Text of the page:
A couple days ago, two special people in my life shared a birthday. This year I attempted to make their birthday presents. Admittedly, part of the desire to go Martha Stewart stemmed from the belief that it might be a tad less expensive. But my greater reason for wanting to craft these gifts was that I simply wanted to make something.
As a Generation Y American, I’ve only known a technology-based world. The dot.com era emerged when I was in middle school, but microwaves and televisions were household staples long before Mom and Dad brought me home from the hospital. There was no need to cook meals or sew clothes or build furniture—unless it was from Ikea and came with Swedish drawings for instructions.
My all-girls college-preparatory school had 14 AP courses and a lab full of ibooks, but no classes on home-ec or metal shop. At the time, I thought such a curriculum was remarkable. Thanks to the women’s liberation movement thirty years prior, I was a career-driven adolescent and never dreamed of becoming a homemaker—a role I saw as outdated, sexist, and downright boring.
However, now that my life revolves around books and a computer screen, I sometimes yearn to work with my hands, perhaps even my whole body—some activity that involves more than fingers on a keyboard. Even more, I wish that my hours of toil would result in something tangible.
And although I’ve never taken a cooking or craft class, my mother is an artist and so I always had homemade Halloween costumes and my sister and I often constructed holiday decorations. Thus, I thought that making a birthday gift or two wouldn’t be too difficult.
But I discovered that I was woefully unprepared to take on such a task without my mother’s supervision or instruments. After Googling homemade birthday gifts, I realized that I would need a sewing machine (I don’t even own an iron) or a laminator (don’t own a printer), not to mention paint, beads, ribbons, frames, jars, a muffin tin pan or a popsicle mold. I knew homemade presents would require purchasing some materials, but I didn’t expect I would need to shell out for so many tools as well.
I scrapped the homemade gift idea and decided to make just cards. But even that was a failure. Without a printer, I relied on drug-store photo centers to produce personalized cards. I was pretty proud of the ones I fashioned—even if on a computer—but when it came time to place the order, I was charged over twenty dollars for shipping the cards. That’s a bit too much money for this aspiring elf.
In the end, I caved to the New York—nay, the American—way of life. I bought stuff and bought it quickly. While scrambling through a retail store, I realized that my quest to make something wasn’t just a desire to produce something tangible, but also a longing for a product that took time and patience. Something that was slowly crafted, rather than spewed out.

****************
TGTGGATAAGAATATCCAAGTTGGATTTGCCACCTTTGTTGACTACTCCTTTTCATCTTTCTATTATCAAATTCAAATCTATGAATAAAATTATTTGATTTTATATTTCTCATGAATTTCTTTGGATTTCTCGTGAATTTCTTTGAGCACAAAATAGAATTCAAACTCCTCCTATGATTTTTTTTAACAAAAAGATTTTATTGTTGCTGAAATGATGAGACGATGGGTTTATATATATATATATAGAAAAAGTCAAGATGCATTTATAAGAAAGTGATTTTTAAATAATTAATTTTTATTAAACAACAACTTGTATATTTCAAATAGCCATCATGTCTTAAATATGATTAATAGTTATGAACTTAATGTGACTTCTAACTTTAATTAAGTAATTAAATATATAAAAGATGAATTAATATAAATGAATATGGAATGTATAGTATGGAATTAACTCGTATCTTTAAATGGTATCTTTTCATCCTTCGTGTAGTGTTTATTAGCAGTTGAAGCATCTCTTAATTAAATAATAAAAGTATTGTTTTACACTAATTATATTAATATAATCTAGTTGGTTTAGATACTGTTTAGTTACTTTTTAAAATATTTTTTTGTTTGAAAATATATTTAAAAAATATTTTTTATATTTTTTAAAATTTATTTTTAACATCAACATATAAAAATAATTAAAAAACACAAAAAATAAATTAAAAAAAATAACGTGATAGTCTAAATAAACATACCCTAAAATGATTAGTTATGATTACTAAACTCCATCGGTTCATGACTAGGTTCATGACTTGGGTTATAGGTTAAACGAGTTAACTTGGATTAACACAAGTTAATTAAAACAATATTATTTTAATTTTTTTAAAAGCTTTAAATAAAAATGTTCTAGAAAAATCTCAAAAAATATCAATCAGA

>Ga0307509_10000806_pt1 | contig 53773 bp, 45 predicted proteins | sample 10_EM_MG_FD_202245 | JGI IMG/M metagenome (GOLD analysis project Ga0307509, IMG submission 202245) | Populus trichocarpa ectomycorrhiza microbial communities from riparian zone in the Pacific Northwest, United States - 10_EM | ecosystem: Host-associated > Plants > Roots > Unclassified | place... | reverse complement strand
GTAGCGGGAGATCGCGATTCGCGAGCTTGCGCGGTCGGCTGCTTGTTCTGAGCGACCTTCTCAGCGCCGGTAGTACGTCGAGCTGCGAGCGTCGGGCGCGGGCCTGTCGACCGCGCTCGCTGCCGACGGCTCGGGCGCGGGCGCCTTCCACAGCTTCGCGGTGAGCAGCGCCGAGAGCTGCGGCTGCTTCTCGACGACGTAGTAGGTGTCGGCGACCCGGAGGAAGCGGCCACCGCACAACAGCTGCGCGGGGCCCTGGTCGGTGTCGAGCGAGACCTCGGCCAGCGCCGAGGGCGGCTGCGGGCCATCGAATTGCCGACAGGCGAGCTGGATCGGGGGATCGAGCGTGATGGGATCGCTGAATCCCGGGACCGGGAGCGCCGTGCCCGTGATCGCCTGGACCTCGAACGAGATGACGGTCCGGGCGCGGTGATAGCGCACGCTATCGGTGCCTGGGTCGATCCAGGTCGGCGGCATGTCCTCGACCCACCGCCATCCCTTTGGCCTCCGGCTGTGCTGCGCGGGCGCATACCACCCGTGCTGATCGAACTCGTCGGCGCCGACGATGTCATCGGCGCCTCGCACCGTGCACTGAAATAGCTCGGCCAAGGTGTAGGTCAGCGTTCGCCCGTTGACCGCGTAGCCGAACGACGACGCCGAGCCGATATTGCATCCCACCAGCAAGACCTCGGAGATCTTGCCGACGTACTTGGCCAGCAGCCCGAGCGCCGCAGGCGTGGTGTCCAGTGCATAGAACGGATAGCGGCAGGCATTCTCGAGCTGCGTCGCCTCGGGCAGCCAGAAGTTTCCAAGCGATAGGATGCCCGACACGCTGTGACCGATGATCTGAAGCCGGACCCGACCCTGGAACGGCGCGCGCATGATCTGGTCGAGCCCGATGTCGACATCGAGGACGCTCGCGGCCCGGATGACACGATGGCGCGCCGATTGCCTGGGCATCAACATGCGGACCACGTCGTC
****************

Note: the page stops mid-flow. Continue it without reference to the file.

The age of information and technology has expanded the world in many ways, but it’s also contracted it by filling its spaces with cheap goods. The Internet has done for information what corporate manufacturing did for materials—prioritized quantity over quality. Thanks to email and instant messaging, I can stay in touch with friends and family across the globe. But an email always feels cheaper than a letter.
In a recession, it’s nice that I don’t have to pay an arm and a leg for clothing, household products or even furniture. But those cheap goods come at a cost. When sweeping my room, I often find screws and bolts that have fallen out of my Ikea furniture. Clothes from Forever 21 and H&M quickly lose their shape. And if I shell out for pricier name brands, most of the time I’m not paying for better quality, just better advertising. Even my music is cheaper than it once was. MP3s sold on iTunes have poor sound quality compared to CDs and vinyl.
I had hoped that my homemade gifts would be sturdy—my friends would find the presents’ value not just in their use, but in their craftsmanship. My longing to make something was born out of nostalgia for nostalgia.
Instant gratification can only be satisfied with cheap wares. Most things that I own will not last another five years. These products were made by machines—and too often sweatshop labor—to satisfy only the moment I needed them. They weren’t meant to be vestiges of memories.
I think that’s why I had qualms about purchasing a gift this time around. A present signifies the relationship between giver and receiver. I wanted to treat my friends to something that would not simply satisfy that birthday’s wish, but honor much of what all birthdays represent—a celebration of the life we have made and a hope for many productive years to come.